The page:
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Relight the fire: how to fall back in love with your partner

Relight the fire: how to fall back in love with your partner

I t is not uncommon, says Ammanda Major, head of clinical practice at Relate, for couples who come to therapy to say they love each other but that they’re not “in love” with each other. “Often in a longer-term relationship, the humdrumness of life has taken over their relationship,” she says. “And so, before you know it, people are feeling very disconnected from their partner.”

Maybe you have lost sight of what made you fall in love, or you have reached a cosy stage of companionship that lacks fire. But is it unrealistic to expect to be in love with the same person for decades? “Love, intimacy and sex does fluctuate across the lifetime and there will be stages of closeness,” says Kate Moyle, sexual and relationship psychotherapist. “I think what’s unrealistic is to expect consistency.”

But if you feel your relationship is drifting, don’t bank on it being only temporary. “It won’t change unless it is actively being changed by those involved,” says Moyle. “I hear a lot of: ‘I just thought things would sort themselves out’ and we know that isn’t true.” So, is it possible to reconnect with your partner, and if so, how can you do it?

Be realistic

Of course you would love to get back to the giddy days when you first met and couldn’t keep your hands off each other. But your lives were different then. Perhaps you didn’t have children, or your job was less stressful, or you had more disposable income. You had yet to find the things that annoy you about your partner “because you didn’t know each other that Mulheres LetГґnia well”, says Major. “You can’t go back to that because now you do know more about your partner, and more about what it’s like to be in a long-term relationship with them.” It depends on what your definition of being “in love” means, she says. “Some therapists will say the being in love stage is really only the bringing together of the couple and that will fade, but hopefully what takes over is a much deeper, richer, sense of each other. Which is not to say that people can’t find their partner exciting and interesting and fun, and have good sex.”

Be curious

Look anew at your partner. You might, says Major, “suddenly wake up one morning and you think: ‘We haven’t really done that for a year, I wonder why that is.’ Have you lost the ability to be curious about what’s happening in your relationship or has life overtaken you and obliterated any time to stop and stare?” When you start to look back over your relationship, you may spot places where you could have checked in with your partner and didn’t. “Once people start to understand where those places were and what they looked like, they’re best placed to make different choices,” says Major.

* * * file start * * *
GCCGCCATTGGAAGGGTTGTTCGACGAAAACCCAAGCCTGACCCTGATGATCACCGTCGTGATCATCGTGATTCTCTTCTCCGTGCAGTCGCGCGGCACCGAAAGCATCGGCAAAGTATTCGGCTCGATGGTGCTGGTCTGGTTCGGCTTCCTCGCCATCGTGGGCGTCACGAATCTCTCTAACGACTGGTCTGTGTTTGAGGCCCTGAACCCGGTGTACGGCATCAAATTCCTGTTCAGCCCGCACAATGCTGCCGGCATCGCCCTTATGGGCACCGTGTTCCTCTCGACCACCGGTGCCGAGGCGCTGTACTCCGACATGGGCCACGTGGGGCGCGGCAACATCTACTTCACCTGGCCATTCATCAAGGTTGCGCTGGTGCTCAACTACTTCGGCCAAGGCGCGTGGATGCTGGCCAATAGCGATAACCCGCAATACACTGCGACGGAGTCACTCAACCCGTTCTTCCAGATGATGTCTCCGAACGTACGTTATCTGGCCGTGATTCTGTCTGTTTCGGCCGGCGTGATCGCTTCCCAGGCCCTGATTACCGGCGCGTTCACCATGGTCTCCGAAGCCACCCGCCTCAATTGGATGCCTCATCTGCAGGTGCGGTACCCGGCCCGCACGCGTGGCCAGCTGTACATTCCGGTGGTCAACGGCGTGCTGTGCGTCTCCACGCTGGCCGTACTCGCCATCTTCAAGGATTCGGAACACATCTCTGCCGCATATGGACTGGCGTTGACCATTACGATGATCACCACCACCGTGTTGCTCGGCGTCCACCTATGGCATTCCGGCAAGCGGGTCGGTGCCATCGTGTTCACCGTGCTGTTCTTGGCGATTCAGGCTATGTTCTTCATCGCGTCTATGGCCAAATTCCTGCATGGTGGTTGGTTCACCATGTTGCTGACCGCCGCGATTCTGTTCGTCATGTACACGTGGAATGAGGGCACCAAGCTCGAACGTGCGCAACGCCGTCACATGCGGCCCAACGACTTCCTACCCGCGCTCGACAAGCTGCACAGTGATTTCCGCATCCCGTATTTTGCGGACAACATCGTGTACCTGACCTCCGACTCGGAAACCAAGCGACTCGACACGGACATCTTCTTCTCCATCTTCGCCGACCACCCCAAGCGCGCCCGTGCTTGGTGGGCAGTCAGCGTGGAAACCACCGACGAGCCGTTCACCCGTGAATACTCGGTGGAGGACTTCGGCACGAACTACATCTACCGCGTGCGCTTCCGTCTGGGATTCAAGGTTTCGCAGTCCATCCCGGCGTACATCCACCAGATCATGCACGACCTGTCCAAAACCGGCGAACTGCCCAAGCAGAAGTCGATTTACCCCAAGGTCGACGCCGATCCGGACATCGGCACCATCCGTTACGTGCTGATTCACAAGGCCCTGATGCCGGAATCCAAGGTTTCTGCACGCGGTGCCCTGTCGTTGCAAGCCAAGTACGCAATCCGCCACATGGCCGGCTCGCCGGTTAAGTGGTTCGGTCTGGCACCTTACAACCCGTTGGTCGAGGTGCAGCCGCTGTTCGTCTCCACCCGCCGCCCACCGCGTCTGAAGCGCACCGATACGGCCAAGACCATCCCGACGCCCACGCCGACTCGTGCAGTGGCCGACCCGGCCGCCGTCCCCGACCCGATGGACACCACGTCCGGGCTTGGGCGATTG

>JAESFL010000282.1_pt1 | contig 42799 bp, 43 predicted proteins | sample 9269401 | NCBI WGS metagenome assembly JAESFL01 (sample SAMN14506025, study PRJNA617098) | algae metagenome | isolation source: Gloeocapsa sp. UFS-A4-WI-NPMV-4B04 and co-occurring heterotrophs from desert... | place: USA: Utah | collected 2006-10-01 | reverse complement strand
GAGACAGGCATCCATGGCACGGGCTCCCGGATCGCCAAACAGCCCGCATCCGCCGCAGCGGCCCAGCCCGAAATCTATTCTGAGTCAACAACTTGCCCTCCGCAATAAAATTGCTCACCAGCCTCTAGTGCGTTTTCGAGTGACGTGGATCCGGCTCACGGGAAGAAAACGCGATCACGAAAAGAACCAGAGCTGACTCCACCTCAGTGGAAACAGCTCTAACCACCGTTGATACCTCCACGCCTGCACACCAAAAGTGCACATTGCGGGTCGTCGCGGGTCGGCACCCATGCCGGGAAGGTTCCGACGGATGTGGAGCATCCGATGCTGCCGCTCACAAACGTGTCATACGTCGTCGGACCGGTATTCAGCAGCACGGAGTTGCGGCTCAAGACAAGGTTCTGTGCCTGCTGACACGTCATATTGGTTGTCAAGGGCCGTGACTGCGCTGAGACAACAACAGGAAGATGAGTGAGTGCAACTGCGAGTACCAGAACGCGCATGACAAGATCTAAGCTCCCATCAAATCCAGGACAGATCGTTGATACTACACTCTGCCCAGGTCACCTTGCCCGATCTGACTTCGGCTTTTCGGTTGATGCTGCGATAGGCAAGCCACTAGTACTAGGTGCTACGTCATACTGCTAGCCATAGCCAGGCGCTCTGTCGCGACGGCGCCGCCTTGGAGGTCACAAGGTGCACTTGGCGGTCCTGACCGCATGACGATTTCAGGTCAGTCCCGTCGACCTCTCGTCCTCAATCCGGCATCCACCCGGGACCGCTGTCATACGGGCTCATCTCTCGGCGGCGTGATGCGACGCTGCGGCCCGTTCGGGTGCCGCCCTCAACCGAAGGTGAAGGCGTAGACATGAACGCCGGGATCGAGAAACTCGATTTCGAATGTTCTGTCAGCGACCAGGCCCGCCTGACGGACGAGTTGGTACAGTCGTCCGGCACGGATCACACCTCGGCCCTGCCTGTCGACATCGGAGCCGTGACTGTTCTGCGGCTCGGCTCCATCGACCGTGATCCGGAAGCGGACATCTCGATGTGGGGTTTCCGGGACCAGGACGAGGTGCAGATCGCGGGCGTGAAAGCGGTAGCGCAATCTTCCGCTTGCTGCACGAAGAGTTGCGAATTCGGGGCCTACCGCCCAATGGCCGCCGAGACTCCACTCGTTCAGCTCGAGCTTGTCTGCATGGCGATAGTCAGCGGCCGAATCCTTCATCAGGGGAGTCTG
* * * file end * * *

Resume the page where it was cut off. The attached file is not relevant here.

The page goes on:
Prioritise your relationship

In a long-term relationship, what you may have lost in terms of excitement and novelty, you hopefully will have gained in security and comfort. “Some of it is a bit boring – the life admin – but we have to nurture the relationship like we do everything else,” says Moyle. “It has to be prioritised, whether it’s putting a time in the diary, making sure you really are talking. If you’ve drifted apart, you need to build bridges.”

Dig a little deeper

“Saying: ‘I don’t fancy my partner any more’ can be about specific sexual problems, or it can be an indicator of something that’s not working in the relationship,” says Major. “Very often, the things that people say [they are unhappy about] turn out, when you dig a bit deeper, not to be what they are unhappy about at all.” It might not be something big or dramatic, says Katherine Woodward Thomas, the relationship therapist who coined the term “conscious uncoupling”, but smaller issues that “chip away at trust and the feeling that we’re in this together. A lot of times what will trigger the out-of-love feeling are the slight disappointments, the slight rejections, the slight disillusionments – those moments when you counted on them being there and somehow they were distracted, or they said something critical at a key moment when you needed support.” Being in love is, she says, “a feeling of complete togetherness, so one of the things that will restore a feeling of connection and closeness is being able to share what’s happening.”

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